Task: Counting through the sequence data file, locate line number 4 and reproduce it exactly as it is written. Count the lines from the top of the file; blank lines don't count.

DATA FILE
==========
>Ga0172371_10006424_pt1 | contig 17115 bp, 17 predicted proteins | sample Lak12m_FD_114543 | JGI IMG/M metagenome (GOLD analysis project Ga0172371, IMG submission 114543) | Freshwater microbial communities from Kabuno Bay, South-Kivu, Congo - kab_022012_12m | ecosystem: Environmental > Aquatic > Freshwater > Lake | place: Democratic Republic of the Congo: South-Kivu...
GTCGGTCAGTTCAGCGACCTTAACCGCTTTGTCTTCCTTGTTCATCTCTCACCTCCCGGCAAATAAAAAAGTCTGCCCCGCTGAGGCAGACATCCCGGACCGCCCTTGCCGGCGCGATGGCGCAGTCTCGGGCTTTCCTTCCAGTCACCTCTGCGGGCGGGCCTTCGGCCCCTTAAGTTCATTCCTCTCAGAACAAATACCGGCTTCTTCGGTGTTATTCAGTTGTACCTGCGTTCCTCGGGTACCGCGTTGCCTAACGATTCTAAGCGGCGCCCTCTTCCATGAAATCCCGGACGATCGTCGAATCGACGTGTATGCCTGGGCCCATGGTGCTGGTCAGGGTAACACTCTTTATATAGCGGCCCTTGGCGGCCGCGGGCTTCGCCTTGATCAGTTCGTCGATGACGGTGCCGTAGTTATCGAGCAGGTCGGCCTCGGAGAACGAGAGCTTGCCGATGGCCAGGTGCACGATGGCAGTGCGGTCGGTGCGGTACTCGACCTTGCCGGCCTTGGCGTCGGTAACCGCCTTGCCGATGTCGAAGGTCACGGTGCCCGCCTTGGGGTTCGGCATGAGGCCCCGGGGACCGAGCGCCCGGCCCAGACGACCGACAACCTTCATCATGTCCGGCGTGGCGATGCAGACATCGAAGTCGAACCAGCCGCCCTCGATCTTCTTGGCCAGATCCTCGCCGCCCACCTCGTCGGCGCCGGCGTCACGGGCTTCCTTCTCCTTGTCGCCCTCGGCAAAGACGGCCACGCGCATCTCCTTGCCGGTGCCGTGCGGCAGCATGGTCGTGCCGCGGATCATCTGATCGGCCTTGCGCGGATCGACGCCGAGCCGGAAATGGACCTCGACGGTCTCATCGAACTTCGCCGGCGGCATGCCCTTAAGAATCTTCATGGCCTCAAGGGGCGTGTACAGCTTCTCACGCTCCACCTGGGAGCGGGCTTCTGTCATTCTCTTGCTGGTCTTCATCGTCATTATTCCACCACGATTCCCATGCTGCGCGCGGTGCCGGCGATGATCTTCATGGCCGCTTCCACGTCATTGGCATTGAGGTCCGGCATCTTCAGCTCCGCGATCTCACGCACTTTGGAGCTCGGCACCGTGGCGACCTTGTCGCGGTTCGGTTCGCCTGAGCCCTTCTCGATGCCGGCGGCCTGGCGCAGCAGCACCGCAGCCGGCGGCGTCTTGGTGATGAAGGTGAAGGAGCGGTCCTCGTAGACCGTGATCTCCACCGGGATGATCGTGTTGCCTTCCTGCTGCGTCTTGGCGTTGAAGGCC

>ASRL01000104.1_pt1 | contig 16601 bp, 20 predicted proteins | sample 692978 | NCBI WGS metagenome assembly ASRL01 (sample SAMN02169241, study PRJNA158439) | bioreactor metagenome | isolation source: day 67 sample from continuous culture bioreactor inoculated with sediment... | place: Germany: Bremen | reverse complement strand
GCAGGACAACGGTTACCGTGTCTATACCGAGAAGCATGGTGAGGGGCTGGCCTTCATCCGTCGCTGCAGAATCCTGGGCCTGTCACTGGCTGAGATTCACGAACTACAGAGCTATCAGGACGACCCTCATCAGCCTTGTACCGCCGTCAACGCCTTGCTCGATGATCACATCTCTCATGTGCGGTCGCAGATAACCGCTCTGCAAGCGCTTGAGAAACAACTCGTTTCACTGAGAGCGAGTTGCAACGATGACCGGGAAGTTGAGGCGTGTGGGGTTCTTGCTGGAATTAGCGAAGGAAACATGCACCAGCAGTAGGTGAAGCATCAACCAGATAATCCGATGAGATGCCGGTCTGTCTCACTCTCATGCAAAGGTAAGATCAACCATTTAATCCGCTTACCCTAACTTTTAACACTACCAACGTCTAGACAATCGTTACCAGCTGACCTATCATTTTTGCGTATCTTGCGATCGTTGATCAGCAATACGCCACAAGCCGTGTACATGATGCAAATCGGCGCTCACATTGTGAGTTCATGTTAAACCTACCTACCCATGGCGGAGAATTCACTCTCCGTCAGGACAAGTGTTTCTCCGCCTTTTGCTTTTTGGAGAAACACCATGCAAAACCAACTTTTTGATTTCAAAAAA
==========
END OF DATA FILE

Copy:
GCAGGACAACGGTTACCGTGTCTATACCGAGAAGCATGGTGAGGGGCTGGCCTTCATCCGTCGCTGCAGAATCCTGGGCCTGTCACTGGCTGAGATTCACGAACTACAGAGCTATCAGGACGACCCTCATCAGCCTTGTACCGCCGTCAACGCCTTGCTCGATGATCACATCTCTCATGTGCGGTCGCAGATAACCGCTCTGCAAGCGCTTGAGAAACAACTCGTTTCACTGAGAGCGAGTTGCAACGATGACCGGGAAGTTGAGGCGTGTGGGGTTCTTGCTGGAATTAGCGAAGGAAACATGCACCAGCAGTAGGTGAAGCATCAACCAGATAATCCGATGAGATGCCGGTCTGTCTCACTCTCATGCAAAGGTAAGATCAACCATTTAATCCGCTTACCCTAACTTTTAACACTACCAACGTCTAGACAATCGTTACCAGCTGACCTATCATTTTTGCGTATCTTGCGATCGTTGATCAGCAATACGCCACAAGCCGTGTACATGATGCAAATCGGCGCTCACATTGTGAGTTCATGTTAAACCTACCTACCCATGGCGGAGAATTCACTCTCCGTCAGGACAAGTGTTTCTCCGCCTTTTGCTTTTTGGAGAAACACCATGCAAAACCAACTTTTTGATTTCAAAAAA